I, like many educators that I know, am not opposed to common core in principle; we should hold our students to high standards and value innovative ways of solving problems.  We should strive for conceptual understanding, not rote recitation.   What we should not do is hold our teachers to blame for 15 years of teaching to a test that has been forced down the gullet of every educator in our country in the name of getting a high letter grade in the newspaper defined by a test with questionable validity and reliability while simultaneously punishing our children through the denial of access to electives, recess, and physical education.

When did we stop running our own race and start running the race that other countries dictate to us?  That is not the American that I knew as a child, not the America that I read about in school, not the America that stood up to the unfair monarchy of Great Britain in the 1700’s nor is it the America that defeated Nazi Germany and Japan.   No.   The America that I knew believed in freedom, in the inalienable right to pursue happiness, and we didn’t just say that because it sounded good, we acted on those beliefs because we were defined by those beliefs.  We gave the world the telephone, the iPhone, and “The Clapper”.   What we lacked in “achievement” we made up for in innovation, grit, and the fortitude to stand on our own.

As educators, heck as human beings, we know what is right for our children.   When my kids come home from school I want them to have learned academic content, to be able to read, write, use technology, understand conceptually how to solve math problems and creatively problem solve across the curriculum.   I also want them to have learned about winning, about losing, about conflict resolution, about the benefit of being active, about their value as human beings; a value that does not correlate solely to a test score.   I want them to have recess and Physical Education daily.   I want them to have the opportunity to learn music and art.   I want them to be whole people, not “hole” people. 

When I say I don’t want them to be “hole” people, I am referring to children who attend school but aren’t a part of school.  I am referring to children who have strong recitation skills when it comes to information, yet cannot apply knowledge to problem solving.  I am referring to children who are so focused on achieving academic success that they have not been taught about nor do they appreciate the beauty of a Picaso nor heve they been moved by Mozart.  I am talking about the children can recite the latest rap song word for word, without understanding what they are saying and at the same time fail spelling tests every week and are labeled “at-risk” for lack of performance.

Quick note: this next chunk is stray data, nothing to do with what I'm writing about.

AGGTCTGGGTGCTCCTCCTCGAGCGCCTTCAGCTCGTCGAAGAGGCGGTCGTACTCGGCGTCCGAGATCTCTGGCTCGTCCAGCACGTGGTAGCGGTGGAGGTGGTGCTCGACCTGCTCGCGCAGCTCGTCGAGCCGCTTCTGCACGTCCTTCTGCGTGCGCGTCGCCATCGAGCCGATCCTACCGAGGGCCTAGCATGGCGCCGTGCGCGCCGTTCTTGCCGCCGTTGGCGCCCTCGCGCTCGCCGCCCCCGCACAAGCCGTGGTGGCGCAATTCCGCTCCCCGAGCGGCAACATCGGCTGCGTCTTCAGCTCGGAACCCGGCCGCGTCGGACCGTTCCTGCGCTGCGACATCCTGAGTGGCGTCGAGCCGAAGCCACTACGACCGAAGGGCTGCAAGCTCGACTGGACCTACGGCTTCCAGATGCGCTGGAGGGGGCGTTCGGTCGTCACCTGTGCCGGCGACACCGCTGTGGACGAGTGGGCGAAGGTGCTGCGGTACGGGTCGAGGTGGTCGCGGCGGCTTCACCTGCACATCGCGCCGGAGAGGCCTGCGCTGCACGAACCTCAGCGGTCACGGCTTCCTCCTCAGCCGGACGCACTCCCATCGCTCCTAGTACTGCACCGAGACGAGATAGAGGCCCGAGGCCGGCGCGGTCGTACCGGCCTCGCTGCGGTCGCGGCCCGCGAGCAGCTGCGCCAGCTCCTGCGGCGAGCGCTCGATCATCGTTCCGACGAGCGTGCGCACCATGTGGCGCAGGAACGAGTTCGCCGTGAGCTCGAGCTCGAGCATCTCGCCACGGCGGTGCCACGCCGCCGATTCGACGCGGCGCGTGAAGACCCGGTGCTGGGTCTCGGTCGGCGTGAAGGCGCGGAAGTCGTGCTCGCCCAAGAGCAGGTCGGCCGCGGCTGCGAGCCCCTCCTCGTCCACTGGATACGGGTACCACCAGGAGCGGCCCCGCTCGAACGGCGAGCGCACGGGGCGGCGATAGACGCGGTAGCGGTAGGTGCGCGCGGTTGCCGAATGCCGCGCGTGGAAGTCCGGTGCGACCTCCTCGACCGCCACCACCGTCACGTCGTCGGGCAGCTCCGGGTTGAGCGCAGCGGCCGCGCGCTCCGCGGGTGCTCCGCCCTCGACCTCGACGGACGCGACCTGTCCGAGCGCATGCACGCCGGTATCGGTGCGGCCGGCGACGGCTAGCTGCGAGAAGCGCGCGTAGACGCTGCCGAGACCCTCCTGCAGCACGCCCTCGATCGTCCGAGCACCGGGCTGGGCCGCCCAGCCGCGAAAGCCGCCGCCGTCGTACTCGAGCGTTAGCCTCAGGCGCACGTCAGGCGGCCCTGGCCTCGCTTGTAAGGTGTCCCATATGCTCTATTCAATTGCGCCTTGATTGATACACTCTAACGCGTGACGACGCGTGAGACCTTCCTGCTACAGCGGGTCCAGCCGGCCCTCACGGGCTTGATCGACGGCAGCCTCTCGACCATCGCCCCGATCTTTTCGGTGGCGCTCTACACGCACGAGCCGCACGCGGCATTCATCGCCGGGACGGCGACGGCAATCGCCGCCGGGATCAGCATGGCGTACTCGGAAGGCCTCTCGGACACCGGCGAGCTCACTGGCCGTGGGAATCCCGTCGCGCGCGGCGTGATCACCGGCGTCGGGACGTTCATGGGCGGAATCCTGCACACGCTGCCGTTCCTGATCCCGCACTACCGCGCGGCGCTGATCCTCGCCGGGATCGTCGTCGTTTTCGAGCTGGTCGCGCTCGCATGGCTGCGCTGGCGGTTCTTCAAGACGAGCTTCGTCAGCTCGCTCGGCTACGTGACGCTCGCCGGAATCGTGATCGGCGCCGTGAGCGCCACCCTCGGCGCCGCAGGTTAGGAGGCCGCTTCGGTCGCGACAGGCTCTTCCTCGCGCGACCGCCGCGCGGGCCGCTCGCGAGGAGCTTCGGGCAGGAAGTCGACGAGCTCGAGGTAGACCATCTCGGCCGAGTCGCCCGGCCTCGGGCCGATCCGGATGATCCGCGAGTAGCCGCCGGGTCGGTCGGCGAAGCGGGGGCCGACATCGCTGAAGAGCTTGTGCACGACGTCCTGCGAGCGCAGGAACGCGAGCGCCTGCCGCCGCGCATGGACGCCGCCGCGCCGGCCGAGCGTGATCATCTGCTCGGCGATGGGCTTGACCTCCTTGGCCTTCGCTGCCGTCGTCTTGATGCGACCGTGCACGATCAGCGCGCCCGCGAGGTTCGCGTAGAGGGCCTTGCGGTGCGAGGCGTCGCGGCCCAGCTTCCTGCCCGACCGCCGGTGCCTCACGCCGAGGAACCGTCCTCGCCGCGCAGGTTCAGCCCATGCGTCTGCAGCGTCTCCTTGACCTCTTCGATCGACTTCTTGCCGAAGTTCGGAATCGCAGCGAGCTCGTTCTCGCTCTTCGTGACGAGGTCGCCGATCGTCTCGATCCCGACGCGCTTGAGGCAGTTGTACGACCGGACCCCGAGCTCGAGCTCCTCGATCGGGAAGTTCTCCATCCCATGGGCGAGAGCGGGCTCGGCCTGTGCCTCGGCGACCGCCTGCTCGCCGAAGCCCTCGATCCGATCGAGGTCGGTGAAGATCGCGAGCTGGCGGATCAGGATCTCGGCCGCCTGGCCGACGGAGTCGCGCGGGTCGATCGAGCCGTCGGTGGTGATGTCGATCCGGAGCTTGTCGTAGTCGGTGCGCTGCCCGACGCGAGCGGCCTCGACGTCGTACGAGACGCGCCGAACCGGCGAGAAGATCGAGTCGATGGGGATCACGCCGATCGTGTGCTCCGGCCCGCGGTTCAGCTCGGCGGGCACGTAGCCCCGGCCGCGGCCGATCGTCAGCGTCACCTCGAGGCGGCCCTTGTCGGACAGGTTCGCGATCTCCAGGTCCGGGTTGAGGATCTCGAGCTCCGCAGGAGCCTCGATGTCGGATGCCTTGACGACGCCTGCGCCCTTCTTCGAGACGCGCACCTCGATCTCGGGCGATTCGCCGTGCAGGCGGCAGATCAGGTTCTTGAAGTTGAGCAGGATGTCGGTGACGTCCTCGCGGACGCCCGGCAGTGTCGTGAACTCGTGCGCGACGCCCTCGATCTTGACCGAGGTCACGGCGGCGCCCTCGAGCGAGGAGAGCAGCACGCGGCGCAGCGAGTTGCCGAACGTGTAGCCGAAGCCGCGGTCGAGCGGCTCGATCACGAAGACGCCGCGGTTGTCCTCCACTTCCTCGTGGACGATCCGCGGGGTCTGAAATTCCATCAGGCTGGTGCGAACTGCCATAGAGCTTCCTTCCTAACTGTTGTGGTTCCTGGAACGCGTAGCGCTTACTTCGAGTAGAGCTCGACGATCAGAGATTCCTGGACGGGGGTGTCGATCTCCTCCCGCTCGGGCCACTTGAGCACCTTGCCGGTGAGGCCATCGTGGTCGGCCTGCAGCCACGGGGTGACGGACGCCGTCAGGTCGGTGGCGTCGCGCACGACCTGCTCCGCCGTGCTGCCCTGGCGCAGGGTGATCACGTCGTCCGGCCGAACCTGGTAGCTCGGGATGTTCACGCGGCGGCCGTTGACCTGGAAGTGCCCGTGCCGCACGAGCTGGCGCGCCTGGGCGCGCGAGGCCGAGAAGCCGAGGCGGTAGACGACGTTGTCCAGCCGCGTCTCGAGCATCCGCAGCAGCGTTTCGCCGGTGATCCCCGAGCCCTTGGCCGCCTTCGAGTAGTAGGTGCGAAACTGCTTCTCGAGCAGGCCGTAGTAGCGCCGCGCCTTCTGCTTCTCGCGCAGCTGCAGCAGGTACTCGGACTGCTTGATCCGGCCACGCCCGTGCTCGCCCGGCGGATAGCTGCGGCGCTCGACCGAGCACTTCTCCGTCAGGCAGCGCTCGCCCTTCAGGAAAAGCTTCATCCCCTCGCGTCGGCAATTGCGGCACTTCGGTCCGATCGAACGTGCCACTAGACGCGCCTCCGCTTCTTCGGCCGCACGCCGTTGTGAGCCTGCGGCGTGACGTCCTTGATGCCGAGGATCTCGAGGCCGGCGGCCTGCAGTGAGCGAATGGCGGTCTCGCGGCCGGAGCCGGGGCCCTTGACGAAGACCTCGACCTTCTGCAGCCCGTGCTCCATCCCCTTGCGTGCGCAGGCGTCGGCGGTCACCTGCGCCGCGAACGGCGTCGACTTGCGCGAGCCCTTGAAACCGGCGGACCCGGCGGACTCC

We are on the brink of a crisis in our county, and I am not talking about our upcoming election, ISIS, or Ebola.   I am speaking of obesity.  I am speaking of creating “hole” children.  As former Surgeon General Richard Carmona said in 2006, “Obesity is the killer within, it is destroying us from within, and if we don’t do something about it, it will dwarf 9/11 or any other terrorist attack against our country.”  According to a Washington post article in 2013, you are between  5882 – 23528 times more likely to be killed by obesity than a terrorist.   One out of every three children born in the year 2000 will be a Type II diabetic by the time they are 18….if we are attacked, our population will be too overweight and out of shape to fight back.  In a study done by Dr. Cooper in 2009, 78% of 4th graders in the state of Texas were cardiovascularly fit, 20% of high school seniors were.   There is a plethora a research that demonstrates that active, healthy, well-nourished kids yield superior academic scores compared to those who are not healthy, active, and well-nourished.   It makes sense, right?  Yet, almost 33% of school leaders have eliminated recess in America’s public schools to provide additional time for academicsand the number is increasing.  Additionally, in 2006 75% of high school students in the nation’s schools were not enrolled in any physical education classes (Haskins, Paxson, & Donahue, 2006).  While some educators and community leaders over the course of the past nine years have influenced many school board members to return physical activity into the schools, it is not enough.  Forty-nine states now require physical education in school; however the requirements vary greatly; there is great disparity between what is considered as structured physical education and the less organized student physical activity.  As cost and academic achievement have been of great concern to school leaders, many have opted to adopt policy related to recess and physical activity instead of Physical Education.  This shift can be likened to playing golf with your college buddies while getting advice on how to improve versus taking lessons from Tiger Woods (in his prime Tiger was number 1 in the world for 683 weeks!).